4. Now we have pictures that will forever mark this strange, near-dystopian, chapter in the American story – the images of President Trump returning to the White House, striding up the staircase to the balcony of the executive mansion, dramatically removing his face mask and then saluting the Navy helicopter that had Medevaced him to the Walter Reed National Military Medical Center last Friday and returned him on Monday night.
    This intricately choreographed homecoming was instantly packaged up, with cinematic music and slow-motion videography, then tweeted to the president’s 87 million followers. And the final product proved to be politically interchangeable. Though it was intended as a Trump campaign ad, it works also as a Biden attack ad.

  5. It is thus not only that our new technological reality has left us with a panopticon of the present, but the hope of a panmnemonicon of the entirety of our past. The implications of this transformation for our shared understanding of history, for the individual phenomenology of memory, and perhaps even its neurophysiology, are too enormous to fully comprehend at this early moment, but we can at least venture a few first stabs.

  6. The AP-9 uses a Glock barrel and magazine. But Ivan built a 3D-printed version of the magazine that uses a coiled metal spring. And he designed a homemade barrel by carving spiral grooves—the rifling that makes the bullet spin—inside a metal tube using electrochemical machining, which may sound complicated, but it’s a relatively simple DIY solution to etch steel using saltwater, electricity, and copper wire twisted around a 3D-printed mandrel. Deterrence Dispensed has a full tutorial (which I am not going to link to). The hardware has been converted to metric, to make it buildable outside the U.S.

    Ivan tells me the FGC-9 is the easiest, cheapest, most accessible, and reliable semi-automatic DIY firearm that he is aware of. It shows that it’s possible to build highly effective semi-automatic rifles with common tools. It certainly takes more work than going to Cabela’s to buy a gun in the U.S., but it’s easy enough that anyone who wants a gun and has the motivation to learn can build one at home while thousands of people online guide them through the process. It’s hard to imagine stopping it, short of banning 3D printers or metal pipes. Even regulating the distribution of the designs wouldn’t do much.

  7. Data strikes, inspired by the idea of labor strikes, which involve withholding or deleting your data so a tech firm cannot use it — leaving a platform or installing privacy tools, for instance.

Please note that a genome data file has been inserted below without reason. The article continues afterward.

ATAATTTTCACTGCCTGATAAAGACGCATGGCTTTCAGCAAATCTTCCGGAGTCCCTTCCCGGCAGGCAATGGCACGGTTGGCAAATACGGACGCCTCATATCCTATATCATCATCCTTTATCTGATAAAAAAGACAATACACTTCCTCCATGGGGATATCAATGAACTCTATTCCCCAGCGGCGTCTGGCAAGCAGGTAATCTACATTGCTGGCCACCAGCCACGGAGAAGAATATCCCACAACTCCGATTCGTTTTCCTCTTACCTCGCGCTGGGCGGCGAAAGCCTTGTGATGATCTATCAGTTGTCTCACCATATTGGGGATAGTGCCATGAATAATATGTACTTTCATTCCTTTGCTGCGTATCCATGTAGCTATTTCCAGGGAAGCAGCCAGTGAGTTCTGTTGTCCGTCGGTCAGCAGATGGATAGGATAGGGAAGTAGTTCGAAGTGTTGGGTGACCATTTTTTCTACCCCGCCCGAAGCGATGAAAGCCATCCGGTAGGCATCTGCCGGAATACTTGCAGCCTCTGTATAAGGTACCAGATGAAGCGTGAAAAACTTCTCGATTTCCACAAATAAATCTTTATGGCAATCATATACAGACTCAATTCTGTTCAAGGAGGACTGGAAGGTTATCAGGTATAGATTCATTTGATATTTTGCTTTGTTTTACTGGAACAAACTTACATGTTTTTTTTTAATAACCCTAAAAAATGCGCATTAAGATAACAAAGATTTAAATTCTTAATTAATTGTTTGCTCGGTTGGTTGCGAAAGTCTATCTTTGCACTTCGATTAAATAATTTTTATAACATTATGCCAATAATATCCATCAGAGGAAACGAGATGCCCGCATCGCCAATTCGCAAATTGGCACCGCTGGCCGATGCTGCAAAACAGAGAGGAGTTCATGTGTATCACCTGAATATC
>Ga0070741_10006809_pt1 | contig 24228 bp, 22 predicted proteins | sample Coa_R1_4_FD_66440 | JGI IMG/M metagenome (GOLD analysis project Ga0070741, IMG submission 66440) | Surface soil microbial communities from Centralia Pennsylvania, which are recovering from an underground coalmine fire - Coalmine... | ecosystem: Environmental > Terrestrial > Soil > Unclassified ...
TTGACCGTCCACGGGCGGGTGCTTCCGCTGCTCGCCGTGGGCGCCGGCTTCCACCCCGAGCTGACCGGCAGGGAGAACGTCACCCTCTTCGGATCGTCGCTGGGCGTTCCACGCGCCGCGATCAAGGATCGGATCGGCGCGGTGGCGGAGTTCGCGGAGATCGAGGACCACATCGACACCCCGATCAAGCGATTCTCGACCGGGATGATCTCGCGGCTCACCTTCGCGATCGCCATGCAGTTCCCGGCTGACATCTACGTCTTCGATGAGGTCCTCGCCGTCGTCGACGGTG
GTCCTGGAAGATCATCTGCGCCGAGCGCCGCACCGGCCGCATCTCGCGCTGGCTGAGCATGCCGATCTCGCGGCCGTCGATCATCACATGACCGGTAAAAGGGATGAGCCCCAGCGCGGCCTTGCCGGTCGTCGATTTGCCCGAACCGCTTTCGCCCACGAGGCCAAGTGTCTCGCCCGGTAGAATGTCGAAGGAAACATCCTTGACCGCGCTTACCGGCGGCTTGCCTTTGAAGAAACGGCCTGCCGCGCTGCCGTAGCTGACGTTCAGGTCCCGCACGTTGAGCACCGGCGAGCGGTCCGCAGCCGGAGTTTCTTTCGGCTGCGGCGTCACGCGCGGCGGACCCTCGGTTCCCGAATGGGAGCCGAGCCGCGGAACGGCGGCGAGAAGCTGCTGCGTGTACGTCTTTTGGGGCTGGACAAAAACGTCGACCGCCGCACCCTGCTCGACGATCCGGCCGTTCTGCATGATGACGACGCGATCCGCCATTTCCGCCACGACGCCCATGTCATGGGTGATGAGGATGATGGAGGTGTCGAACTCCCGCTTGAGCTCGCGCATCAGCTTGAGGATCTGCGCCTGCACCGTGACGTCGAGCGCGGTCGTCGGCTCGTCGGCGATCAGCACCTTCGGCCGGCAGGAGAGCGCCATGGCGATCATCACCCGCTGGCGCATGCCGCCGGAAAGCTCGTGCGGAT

Data poisoning, which involves contributing meaningless or harmful data. AdNauseam, for example, is a browser extension that clicks on every single ad served to you, thus confusing Google’s ad-targeting algorithms.

    Conscious data contribution, which involves giving meaningful data to the competitor of a platform you want to protest, such as by uploading your Facebook photos to Tumblr instead.

  8. Beeple JPG File Sells For $69 Million, Setting Crypto Art Record

    A JPG file made by a digital artist known as Beeple sold Thursday for almost $70 million by Christie’s auction house. That price set a new record for the increasingly popular market for digital-only art — and makes Beeple’s piece the third most-expensive work sold by a living artist at auction, according to a statement by Christie’s.

  9. These are both art and technological artifacts. The ‘Armie DM TMI NFTs’ are symbolic NFTs, which make the best NFTs by marrying form to function. These works speak to the medium and were cathartic and impactful for me to create. It allowed me to take my power back from someone much more powerful than me, someone who targeted me in an abuse of power, and to transform my feelings in a way that felt meaningful and with a clear sense of purpose.

  10. Welcome! This page is hosted on a Casio fx-9750GII graphical calculator, running a SuperH SH4 processor.

    It’s running a port of the uIP TCP/IP stack, using SLIP over the 3pin 2.5mm serial port.